Thursday, March 17, 2016

Anyone for a Cuppa?

Teapot styles tend to parallel the styles of other objects, from buildings, to art works, to furniture and clothing. Baroque and Rococo are very similar styles, and sometimes Rococo is referred to as “Late Baroque.” Both are known for their frills and embellishments, with Rococo being rather extreme. Some used the term “Baroque” initially to underline the excesses — redundant and noisy details.
 Baroque-style silver teapot with some detail — This teapot demonstrates the beginnings of embellishments that did nothing for functionality but everything for adding visual appeal to teatime.
The Baroque period started around 1600, while the Rococo period in the arts is closely associated with France and two of their monarchs: Louis XV (ruled as King of France and of Navarre from 1 September 1715 until his death on 10 May 1774) and Louis XVI (King of France and Navarre from 1774 until 1791, then King of the French from 1791 to 1792, before his deposition and execution during the French Revolution). However, the two styles prevailed in Britain, Germany, and other countries.
Baroque-style Newark Museum display teapot with replaced spout — Porcelain, silver, 1675-1700 (late Baroque). You can see the ornate Asian influence here, a common practice as trade routes with China, India, and other countries brought exotic treasures to the attention of European potters and ceramic artists. They competed by imitating. 

 A Rococo Porcelain Veilleuse-Théière — The Porcelain Veilleuse-Theireres style of teapots date from 1750 to 1860 (late Rococo to Victorian). Rectangular stand, oval pot, rococo, highly decorated with panels of roses and gilding, other panels rose pompadour. Vieux Paris. Acquired in Paris for the collection. Cream colors and gilding are typical.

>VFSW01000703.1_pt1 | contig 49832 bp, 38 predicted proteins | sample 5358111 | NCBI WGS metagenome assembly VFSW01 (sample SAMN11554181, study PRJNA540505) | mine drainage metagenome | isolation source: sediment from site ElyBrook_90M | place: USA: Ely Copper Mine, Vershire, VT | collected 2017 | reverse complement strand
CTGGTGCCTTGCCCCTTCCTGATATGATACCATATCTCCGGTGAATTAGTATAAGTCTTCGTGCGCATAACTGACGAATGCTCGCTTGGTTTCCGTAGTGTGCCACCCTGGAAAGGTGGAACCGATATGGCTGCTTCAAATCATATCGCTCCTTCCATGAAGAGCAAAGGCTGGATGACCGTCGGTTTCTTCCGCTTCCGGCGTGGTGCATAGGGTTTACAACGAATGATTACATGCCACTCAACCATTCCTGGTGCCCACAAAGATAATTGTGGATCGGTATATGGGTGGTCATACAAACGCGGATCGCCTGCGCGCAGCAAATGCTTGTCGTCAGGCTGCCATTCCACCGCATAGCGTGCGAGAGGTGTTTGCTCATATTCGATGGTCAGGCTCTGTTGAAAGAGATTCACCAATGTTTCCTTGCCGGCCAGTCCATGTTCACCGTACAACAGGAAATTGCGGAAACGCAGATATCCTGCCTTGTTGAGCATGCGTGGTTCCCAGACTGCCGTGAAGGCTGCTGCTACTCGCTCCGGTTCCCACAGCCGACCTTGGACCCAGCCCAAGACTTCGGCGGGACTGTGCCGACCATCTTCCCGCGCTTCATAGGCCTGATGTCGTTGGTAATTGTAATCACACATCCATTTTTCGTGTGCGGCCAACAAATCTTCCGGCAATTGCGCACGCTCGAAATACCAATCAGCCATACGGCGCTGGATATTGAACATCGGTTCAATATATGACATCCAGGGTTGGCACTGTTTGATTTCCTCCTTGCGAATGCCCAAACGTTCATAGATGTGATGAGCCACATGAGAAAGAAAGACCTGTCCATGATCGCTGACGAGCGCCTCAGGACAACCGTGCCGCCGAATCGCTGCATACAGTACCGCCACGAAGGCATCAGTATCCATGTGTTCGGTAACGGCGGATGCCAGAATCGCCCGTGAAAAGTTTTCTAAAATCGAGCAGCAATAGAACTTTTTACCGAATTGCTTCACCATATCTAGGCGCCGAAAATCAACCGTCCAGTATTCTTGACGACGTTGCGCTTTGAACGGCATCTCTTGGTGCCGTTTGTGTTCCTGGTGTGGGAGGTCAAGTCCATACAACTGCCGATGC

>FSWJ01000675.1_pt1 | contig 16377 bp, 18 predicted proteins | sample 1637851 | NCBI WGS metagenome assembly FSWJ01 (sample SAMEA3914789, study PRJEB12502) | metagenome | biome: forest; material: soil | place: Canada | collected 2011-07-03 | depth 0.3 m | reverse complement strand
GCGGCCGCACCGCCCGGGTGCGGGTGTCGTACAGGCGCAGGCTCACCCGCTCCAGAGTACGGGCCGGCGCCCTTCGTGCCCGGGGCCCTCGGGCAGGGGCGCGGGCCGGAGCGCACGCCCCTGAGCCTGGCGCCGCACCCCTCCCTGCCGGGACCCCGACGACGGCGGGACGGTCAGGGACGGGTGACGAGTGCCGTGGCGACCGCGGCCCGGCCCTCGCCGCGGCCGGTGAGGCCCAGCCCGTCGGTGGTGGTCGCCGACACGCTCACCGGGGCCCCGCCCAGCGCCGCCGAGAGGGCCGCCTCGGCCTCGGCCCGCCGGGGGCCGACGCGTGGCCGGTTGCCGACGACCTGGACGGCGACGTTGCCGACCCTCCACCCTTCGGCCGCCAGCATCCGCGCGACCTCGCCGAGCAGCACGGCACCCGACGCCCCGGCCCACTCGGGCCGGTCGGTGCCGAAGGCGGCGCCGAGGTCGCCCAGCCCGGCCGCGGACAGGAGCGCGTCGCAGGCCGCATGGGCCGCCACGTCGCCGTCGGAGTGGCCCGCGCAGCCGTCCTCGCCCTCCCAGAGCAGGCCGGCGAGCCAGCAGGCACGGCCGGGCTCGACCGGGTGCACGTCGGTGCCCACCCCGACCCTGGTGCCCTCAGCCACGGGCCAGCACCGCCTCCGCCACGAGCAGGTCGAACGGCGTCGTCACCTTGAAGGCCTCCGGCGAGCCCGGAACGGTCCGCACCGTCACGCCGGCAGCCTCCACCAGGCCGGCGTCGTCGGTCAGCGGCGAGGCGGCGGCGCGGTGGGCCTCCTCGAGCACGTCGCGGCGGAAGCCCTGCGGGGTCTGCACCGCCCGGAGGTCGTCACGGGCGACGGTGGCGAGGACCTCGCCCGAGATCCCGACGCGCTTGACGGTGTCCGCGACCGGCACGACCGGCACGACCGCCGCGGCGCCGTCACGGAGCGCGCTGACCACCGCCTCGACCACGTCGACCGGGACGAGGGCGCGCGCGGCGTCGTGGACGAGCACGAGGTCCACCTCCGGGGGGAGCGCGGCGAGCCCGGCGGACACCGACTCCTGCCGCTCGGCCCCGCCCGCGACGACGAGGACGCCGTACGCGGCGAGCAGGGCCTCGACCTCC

During the Baroque period, the influence of this style was everywhere. In Italy, Caravaggio was perfecting his chiaroscuro painting style. In Bavaria, Czech lands, Poland, and The Ukraine, pear domes appeared on churches and survive today as a quaint and very recognizable feature. Rubens, a Flemish painter, was a proponent of an extravagant Baroque style that emphasized movement, color, and sensuality. Teapot makers picked up this style trend in their wares.
Another Porcelain Veilleuse-Théière — Figurine, man seated on rococo base behind square pot, animalistic spout, boy and girl on stand gaily dressed in flowered clothes in front of shield, white background, much gilding. Acquired in Paris for the collection.
Silver teapot bursting with details — It almost looks like it’s going to walk away on those ornate legs.

Of course, you are going to want to serve Baroque or Rococo style teas in these. They are going to be teas that are artful and tasty. I would go for Lapsang Souchong which dates back to the 17th century during the Qing Dynasty (1644-1911). You may even want to try a nice black Ceylon tea (tea growing started in Ceylon as early as the 1700s). A nice Chinese green tea is another choice that will take you back in time. Lots of choices!

... so make a cuppa and then go make something beautiful!
¸.•´¸.•*´¨) ¸.•*´¨)(¸.•´ 
(¸.•´♥ Tristan

 ~ With special thanks and acknowledgement to 
The English Tea Store Blog and On-Line Stores, Inc ~


Cynthia said...

There is something so special about having tea from a beautiful tea pot. It elevates the occasion, even if one is taking tea alone. These tea serving vessels are so beautiful, I can't seem to call them "pots"! Thank you for sharing these, Tristan! Now I have to go have some tea.

Jackie P Neal said...

Gorgeous teapots! I do so love the silver one with those legs! ")
Do you drink tea as well? What kind do you prefer Tristan? I have found a liking for ginger tea as of late!